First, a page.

As a group of topless Spanish guys sneak up through the crowd behind me and rip the shirt from my body, I silently commend my foresight earlier today to wear the shittest clothes in my exceptionally tiny backpacker wardrobe. Definitely a good decision. Someone else’s t-shirt, tied into a tight ball of knots, zings past my head and hits an attractive, scantily clad girl in the back of the head.

We are at the annual La Tomatina Tomato fight. Basically it’s a food fight. A REALLY BIG food fight. We’re talking multiple trucks full of tomatoes dumped onto the street followed by complete pandemonium. But the trucks have not arrived yet. Everyone is so trigger happy that a t-shirt fight has broken out. Obviously it goes without saying that it is a REALLY BIG t-shirt fight.

There are a lot of people here crammed into the narrow Spanish streets. It’s an ocean of topless sweaty bodies sliding past each other but not in a sexual kind of way. Its so cramped that it feels like a heavy metal concert mosh pit. But there’s no music. Just the sound of damp material slapping against bare flesh and hundreds of people yelping in pain. And right in the middle of it all are our posse of intrepid adventurers (now in the double figures) ready to take a few hundred tomatoes for the team. But there are so many people that it is impossible for all of us to stay together so before I know it, its just Mick, Chef Robin and I.

Our experience at La Tomatina was very different to anyone else there. In addition to getting amongst the action and throwing copious amounts of clothing and fruit at complete strangers we also had the arduous task of trying to film the days events without damaging any of our equipment. As you can imagine, video cameras don’t particularly handle being saturated with the juice of a billion tomatoes all that well so we needed a solution. At any self respecting camera store you can purchase an underwater housing which is basically a clear plastic case that protects the camera from any moisture but at around 600 euro a pop it was a little out of our budget so we needed another answer. Mick, being the improvising little blighter that he is, designed and constructed three makeshift housings using some Tupperware containers, CD cases, Styrofoam and silicone. But there was no way to test these housings. After all, its pretty damn hard to simulate what we were about to experience so it was going to be a matter of fingers crossed, hope for the best.

What we were not counting on was the unexpected climate. Spain is pretty hot, but when your completely surrounded by sweaty bodies, it tends to bump up the temperature quite a few degrees. So during the t-shirt fight, before a single tomato had even been thrown, all three of our camera cases started to fog up and we couldn’t see a thing. Needless to say, we started to panic. We knew we would have to open up the housings and try to find a solution but there was no where we could do this that was safe. And it’s not just the t-shirts we had to worry about. Stand in the wrong spot and the camera would be drenched by one of the locals pouring water from the balconies onto the overheated crowds below. Ironically, we found the place that was most out of harm’s way was against a wall right in the middle of a particularly aggressive shirt battle between two self appointed teams. We hugged the wall next to a roller door and cut open our housings quickly trying to find a way to provide some ventilation. Thankfully, most people resisted the temptation to hit an easy target and let us be. But every now and then a t-shirt would fly centimeters away from one of our heads and thunder into the metal door, scaring the living shit out of us.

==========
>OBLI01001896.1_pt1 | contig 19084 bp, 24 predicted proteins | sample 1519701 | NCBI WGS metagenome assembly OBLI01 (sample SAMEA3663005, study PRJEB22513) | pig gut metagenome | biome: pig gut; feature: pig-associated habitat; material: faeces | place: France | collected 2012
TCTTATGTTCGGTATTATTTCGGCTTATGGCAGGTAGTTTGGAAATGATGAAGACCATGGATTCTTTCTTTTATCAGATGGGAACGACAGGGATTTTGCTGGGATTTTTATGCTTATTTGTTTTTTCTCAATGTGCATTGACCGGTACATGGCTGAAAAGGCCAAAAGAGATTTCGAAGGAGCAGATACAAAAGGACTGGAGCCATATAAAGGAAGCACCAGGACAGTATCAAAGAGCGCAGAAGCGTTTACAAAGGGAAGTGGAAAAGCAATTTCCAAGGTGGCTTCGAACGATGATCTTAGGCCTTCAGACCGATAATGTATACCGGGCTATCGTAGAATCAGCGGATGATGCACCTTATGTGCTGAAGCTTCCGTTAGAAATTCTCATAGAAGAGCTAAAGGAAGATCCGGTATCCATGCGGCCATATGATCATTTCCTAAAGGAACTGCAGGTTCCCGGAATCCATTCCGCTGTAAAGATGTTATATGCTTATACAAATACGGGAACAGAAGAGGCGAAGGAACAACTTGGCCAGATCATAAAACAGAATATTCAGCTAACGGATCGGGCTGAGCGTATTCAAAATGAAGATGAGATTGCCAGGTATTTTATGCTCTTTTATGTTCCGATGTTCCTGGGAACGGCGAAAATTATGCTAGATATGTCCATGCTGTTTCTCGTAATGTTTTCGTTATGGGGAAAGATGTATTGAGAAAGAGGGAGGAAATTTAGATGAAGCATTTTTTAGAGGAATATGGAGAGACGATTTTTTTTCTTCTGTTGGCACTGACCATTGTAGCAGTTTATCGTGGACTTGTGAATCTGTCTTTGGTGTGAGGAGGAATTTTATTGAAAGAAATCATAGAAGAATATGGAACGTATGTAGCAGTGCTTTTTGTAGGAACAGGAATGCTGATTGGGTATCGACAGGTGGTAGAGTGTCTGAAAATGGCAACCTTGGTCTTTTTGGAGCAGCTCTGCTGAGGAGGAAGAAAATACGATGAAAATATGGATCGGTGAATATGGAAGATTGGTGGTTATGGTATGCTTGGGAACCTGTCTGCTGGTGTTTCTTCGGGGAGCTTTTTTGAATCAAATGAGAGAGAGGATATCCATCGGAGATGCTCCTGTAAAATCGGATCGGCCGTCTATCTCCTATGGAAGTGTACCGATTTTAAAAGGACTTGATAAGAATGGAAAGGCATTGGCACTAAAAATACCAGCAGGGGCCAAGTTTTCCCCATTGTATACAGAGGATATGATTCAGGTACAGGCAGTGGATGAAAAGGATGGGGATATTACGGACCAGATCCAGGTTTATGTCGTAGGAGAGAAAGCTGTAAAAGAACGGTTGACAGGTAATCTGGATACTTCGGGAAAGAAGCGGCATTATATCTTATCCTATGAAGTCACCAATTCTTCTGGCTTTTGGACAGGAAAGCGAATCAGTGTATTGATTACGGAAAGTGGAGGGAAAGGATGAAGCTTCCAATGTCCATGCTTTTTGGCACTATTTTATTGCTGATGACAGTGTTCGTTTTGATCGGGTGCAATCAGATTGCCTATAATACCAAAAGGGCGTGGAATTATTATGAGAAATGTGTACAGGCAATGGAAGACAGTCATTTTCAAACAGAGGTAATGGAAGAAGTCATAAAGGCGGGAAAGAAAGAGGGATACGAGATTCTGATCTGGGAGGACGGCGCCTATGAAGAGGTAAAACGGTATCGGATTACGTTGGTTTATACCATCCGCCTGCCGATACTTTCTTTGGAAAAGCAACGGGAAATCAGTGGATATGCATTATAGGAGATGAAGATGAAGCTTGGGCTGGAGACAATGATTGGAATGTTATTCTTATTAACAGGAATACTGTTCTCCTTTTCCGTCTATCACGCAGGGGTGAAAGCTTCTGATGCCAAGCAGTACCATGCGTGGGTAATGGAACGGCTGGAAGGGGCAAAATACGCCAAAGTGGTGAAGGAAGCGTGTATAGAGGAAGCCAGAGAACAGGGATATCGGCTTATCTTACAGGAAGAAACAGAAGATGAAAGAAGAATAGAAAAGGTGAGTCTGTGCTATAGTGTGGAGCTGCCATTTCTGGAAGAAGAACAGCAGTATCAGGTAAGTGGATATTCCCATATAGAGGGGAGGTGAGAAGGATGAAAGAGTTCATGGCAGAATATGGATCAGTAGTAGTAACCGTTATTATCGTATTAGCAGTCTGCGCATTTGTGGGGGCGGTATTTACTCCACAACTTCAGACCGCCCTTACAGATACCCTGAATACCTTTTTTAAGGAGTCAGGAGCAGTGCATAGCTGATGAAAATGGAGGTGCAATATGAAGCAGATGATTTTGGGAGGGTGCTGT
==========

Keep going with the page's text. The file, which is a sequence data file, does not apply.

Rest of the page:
After what seemed like an eternity, we had managed to carve some air-holes into the bottom of the casings and the fog finally cleared. But the heat was still too much and after a while the problem reappeared. There was only one solution. We had to ditch the housing and get some shots the old fashioned way. Not wanting to put all three cameras at risk, Mick removed his camera from its snap fresh protection, wrapped it in a plastic bag and braved the battlefield. The tomatoes came, got thrown around, and then it was all over. This logistical nightmare was by far the hardest thing we have had to film so far but thankfully we survived and through Mick’s improv camera work, we managed to document the whole thing on 16:9 widescreen for your viewing pleasure.